Pig Iron Theatre Company, a Philadelphia-based ensemble founded by Swarthmore alumni, will present its latest original work, A Period of Animate Existence, in a semi-staged concert Thursday, Sept. 14, at Lang Performing Arts Center. The performance, part of the 2017–18 Cooper Series, will be a “first look” for Swarthmore audiences ahead of the show’s world premiere at Philadelphia’s 2017 Fringe Arts Festival.
Set in the “Sixth Extinction,” an era in which up to 50 percent of living species are at risk of dying off, A Period of Animate Existence brings together actors, a chamber orchestra, and three generations of choirs in a synthesis of music and theater. Children, elders, and machines contemplate the future in a time of dire predictions and rapid technological change.
“It is always a delight to come home to Swarthmore, this place of brainy people, ruthless thinkers, and compassionate advocates,” says director Dan Rothenberg ’95, who developed the production with composer Troy Herion and set designer Mimi Lien as artists-in-residence at the Penn Program in the Environmental Humanities. “I imagine the work will be deeply touching for some, and seem immoral and inadequate to others.”
Leading up to the concert, which is free and open to the public, student-actors will conduct live promotions on campus, with tie-ins designed to pique curiosity. Two master classes will complement the performance: “Visual-Music” led by Herion on Tuesday, Sept. 12, and “Measures: Rhythm in Space for Theater-Devisors” led by Rothenberg on Saturday, Sept. 30.
Two book exhibits will also run alongside the event: one at Cornell Science Library featuring sources addressing the Anthropocene and climate change, and a second at Underhill Music & Dance Library highlighting materials about performance art, social change, and Pig Iron’s involvement in Philadelphia. A future McCabe Library exhibit will be curated by Swarthmore’s Materials that Matter class, led by the Lang Center for Civic and Social Responsibility’s Katie Price.
“We’re trying to have not just a performance but a yearlong conversation about the Anthropocene and what we all can do to mitigate the effects that humans are having on the planet,” says Associate Professor of Music Barbara Milewski, who is sponsoring the event in conjunction with the Department of Theater and Environmental Studies. “We want people imagining how we all play a collective role in the issues that matter to us globally, and how we might come together to really act—not just literally on the stage—through our communities.”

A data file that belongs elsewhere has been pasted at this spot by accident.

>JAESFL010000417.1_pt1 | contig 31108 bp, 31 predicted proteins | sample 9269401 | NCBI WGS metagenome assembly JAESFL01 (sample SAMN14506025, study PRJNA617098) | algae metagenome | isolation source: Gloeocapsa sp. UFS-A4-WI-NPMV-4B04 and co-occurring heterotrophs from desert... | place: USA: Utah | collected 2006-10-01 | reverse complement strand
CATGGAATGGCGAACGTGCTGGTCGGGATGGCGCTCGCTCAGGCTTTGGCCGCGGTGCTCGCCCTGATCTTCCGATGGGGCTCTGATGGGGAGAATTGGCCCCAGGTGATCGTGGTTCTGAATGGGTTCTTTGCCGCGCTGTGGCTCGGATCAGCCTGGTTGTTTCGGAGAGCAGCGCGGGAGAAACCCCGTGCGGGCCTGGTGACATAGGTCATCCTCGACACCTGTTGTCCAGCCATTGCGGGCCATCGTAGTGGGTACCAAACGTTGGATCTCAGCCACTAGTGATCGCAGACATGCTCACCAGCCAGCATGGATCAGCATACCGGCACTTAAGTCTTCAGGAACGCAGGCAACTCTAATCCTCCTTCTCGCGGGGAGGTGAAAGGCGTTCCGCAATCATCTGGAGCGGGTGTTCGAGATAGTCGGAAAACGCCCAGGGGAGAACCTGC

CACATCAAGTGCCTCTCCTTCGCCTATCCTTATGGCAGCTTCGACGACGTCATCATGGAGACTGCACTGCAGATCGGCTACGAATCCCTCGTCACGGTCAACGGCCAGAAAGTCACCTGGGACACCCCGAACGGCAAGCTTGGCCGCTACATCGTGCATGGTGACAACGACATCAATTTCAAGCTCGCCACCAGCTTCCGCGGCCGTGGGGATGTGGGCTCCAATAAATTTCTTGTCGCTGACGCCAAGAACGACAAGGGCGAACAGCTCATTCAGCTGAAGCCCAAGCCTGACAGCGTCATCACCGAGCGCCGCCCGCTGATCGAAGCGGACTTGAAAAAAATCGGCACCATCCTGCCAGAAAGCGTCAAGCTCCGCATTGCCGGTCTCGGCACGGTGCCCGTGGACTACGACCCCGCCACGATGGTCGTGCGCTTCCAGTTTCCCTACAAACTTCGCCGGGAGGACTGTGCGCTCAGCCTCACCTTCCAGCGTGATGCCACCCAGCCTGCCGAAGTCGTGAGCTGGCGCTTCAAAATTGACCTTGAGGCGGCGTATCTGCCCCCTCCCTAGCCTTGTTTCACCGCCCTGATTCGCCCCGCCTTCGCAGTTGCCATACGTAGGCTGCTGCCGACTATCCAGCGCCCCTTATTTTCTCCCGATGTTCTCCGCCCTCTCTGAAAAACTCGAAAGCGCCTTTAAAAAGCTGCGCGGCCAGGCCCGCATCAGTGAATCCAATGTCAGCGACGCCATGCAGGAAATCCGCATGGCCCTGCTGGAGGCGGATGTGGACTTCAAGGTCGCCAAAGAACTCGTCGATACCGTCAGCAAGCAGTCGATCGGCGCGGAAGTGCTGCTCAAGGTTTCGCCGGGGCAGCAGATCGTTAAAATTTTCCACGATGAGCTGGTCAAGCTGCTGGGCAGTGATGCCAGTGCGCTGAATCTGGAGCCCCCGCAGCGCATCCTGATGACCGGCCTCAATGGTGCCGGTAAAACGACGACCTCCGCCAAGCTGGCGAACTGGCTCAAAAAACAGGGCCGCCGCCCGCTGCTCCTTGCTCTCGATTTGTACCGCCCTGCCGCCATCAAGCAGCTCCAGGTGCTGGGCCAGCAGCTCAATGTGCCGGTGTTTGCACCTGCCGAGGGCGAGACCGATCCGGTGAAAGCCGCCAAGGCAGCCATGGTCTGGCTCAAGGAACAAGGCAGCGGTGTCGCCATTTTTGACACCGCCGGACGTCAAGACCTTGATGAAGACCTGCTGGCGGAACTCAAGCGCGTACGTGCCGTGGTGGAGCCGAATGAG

Pig Iron will return in the spring to further this conversation, by launching an Ecotopian Toolkit contest at Swarthmore. The brainchild of Bethany Wiggin ’94 and the Penn Program in the Environmental Humanities, the project encourages community members to propose tools for the Anthropocene—the current era of significant human impact on Earth’s ecosystems—and engage in discussions about the proposals.
With 86 performers ages 7 to 81—including a Swarthmore student and several alums—A Period of Animate Existence is shaping up to be the largest production in the Philadelphia region this year, Rothenberg says.
“I urge people to put aside their homework for 90 minutes and come see what we have dreamed up,” he says. “It’s a rare event.”
Pig Iron Theater Company, A Period of Animate Existence
Master class: “Visual-Music” with composer Troy Herion
Tuesday, Sept. 12, 4–6 p.m.
Lang Music Building, Lang Concert Hall
Thursday, Sept. 14, 7 p.m.
Lang Performing Arts Center, Pearson–Hall Theatre
Master class: “Measures: Rhythm in Space for Theater-Devisors” with director Dan Rothenberg ’95 Saturday, Sept. 30, 2 p.m.
Lang Performing Arts Center, Frear Ensemble Theater